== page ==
Then make the béchamel sauce. I recently learned a much easier way to make béchamel sauce. Stick the milk in the microwave or in a little saucepan and preheat it a bit, but not too much, it only needs to be warm. Melt the butter and once it’s all soft, add the flour, stir well. Now add all of the milk in one go, and keep stirring for a while. Then just leave it, stir occasionally. It’ll take about 15 minutes to thicken. Add a generous pinch of salt and a small pinch of nutmeg once it’s done.

Boil a pan of water with some salt in it. Take your lasagna sheets and boil each for a short amount of time, about a minute and a half. This way the pasta will be a bit more flexible and easier to fold into your oven dish, but it won’t turn out overcooked. Also, if your dish is of a very inconvenient size, this way you can cut the sheets a bit and avoid too much overlap of pasta.

Mix all the pesto with all the béchamel. Mix well and taste for salt, just to be sure. Now take an oven dish and pour in some of the mixture. Top with lasagne sheets. Add more sauce, now also add a layer of cheese, and top with lasagne. Repeat this process, making sure you’ve got at least four layers of pasta and that you finish with sauce and cheese. Shove it in the oven for 45 – 60 minutes, 175°C. After taking it out of the oven, leave for 10 minutes to allow it to set.


About La dittatrice

After years of being based in Glasgow, I've recently made a home for myself in Turin, Italy, for the time being, at least. This blog is my captain's log. Here I note down what I did, and what I ate. A story, then a recipe. That's how this here works. Updates on Wednesdays.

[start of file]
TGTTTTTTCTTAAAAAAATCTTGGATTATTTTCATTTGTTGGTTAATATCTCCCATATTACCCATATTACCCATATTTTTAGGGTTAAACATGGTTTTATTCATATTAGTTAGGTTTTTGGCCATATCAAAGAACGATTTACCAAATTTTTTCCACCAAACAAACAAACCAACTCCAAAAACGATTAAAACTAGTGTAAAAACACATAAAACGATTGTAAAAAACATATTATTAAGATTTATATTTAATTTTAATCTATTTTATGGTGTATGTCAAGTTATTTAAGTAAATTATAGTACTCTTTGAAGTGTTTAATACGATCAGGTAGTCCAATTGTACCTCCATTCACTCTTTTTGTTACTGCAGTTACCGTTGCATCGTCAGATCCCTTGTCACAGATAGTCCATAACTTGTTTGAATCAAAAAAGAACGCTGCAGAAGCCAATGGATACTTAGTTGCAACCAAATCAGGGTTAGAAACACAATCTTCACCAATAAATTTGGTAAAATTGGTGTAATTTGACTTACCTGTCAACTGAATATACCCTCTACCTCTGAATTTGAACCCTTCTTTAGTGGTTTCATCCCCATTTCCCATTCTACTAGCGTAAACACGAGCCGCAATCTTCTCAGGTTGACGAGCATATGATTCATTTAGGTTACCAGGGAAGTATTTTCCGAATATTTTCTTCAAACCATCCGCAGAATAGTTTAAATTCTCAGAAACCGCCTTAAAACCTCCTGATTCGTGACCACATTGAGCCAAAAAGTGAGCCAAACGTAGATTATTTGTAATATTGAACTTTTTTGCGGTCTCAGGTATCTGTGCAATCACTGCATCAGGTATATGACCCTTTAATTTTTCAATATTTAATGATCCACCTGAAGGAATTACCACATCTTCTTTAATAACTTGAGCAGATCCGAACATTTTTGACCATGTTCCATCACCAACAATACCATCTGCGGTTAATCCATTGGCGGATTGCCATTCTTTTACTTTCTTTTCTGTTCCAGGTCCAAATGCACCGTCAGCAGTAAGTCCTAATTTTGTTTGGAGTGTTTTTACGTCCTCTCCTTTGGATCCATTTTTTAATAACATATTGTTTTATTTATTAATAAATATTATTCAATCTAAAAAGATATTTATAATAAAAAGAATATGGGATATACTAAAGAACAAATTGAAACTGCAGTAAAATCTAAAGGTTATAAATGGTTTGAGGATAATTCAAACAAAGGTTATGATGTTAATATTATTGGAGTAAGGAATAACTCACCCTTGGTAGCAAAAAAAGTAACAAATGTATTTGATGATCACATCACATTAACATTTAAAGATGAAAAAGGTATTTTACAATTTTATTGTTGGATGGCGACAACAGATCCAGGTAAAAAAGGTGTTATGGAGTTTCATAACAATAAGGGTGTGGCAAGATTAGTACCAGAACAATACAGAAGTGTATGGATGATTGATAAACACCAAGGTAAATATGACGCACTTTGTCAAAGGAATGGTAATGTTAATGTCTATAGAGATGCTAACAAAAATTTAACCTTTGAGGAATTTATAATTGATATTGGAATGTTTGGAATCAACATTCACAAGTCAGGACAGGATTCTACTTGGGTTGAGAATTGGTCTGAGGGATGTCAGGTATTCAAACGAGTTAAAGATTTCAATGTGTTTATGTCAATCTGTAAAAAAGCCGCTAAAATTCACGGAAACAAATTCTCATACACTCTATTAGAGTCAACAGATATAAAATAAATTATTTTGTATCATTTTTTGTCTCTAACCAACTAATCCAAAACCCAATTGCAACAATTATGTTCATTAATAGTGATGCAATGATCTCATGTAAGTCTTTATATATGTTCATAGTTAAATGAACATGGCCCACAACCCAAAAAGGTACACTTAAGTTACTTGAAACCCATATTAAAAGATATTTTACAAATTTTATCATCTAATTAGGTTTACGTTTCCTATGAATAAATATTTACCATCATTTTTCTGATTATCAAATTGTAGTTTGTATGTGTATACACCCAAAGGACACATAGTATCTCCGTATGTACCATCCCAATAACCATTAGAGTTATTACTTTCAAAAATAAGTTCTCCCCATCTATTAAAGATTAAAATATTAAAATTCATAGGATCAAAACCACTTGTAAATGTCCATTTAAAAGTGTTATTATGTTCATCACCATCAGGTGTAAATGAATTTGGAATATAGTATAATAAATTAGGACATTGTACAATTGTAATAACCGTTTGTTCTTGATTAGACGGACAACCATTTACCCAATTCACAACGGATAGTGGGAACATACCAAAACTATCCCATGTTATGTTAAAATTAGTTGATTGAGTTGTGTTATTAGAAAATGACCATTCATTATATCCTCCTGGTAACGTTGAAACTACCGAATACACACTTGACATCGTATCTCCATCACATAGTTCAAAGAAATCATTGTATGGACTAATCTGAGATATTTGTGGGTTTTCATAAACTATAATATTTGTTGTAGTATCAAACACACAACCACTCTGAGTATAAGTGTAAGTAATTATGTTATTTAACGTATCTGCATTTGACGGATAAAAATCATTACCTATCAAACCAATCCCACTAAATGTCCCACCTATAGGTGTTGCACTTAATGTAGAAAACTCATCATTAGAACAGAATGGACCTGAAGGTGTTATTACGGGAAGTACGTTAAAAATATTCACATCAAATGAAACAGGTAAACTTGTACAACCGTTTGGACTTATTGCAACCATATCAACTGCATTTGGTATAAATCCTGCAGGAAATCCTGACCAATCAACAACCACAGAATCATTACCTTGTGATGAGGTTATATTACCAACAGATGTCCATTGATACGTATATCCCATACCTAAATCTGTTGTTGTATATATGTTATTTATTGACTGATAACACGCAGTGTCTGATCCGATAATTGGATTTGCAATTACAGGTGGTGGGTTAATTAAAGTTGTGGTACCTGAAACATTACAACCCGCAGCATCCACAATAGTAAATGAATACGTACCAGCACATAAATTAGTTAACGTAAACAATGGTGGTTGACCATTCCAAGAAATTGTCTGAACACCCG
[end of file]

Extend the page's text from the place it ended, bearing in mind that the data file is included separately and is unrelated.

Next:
This entry was posted in Baking, Food, Italian, Travel, Vegetarian and tagged , , , . Bookmark the permalink.

3 Responses to The magic of food on foreign holidays, or: why edible souvenirs are never as good back home

  1. Jo says:

    Hi, I’d love to make this for a change from regular lasagne, but I don’t have a blender and wouldn’t have the patience to make my own pesto. Do you have any idea roughly how much pesto your recipe amounts to, either in weight or even just in how much it looks like it is – would it fill a mug, or a bowl, etc? So that I could just use shop bought pesto but not overload it or have too little. Thanks :)


    • Hi Jo! How exciting, a comment! Thanks! That’s actually a tough question, since I hardly ever weigh my ingredients. I trust my eyes more than anything, usually. But I’m pretty sure that I used about a regular teacup full. My scales tell me that my teacup fits 200 ml, so that should probably be enough. Sometimes pesto from a jar is not quite as fragrant and strong of flavour as fresh pesto, so you might want to use just a little bit more, say 250 ml. I hope this helps!


  2. Pingback: The attack of the giant moussaka | La dittatrice della cucina

Leave a Reply

Fill in your details below or click an icon to log in: Logo

You are commenting using your account. Log Out /  Change )

Google+ photo

You are commenting using your Google+ account. Log Out /  Change )

Twitter picture

You are commenting using your Twitter account. Log Out /  Change )

Facebook photo

You are commenting using your Facebook account. Log Out /  Change )


Connecting to %s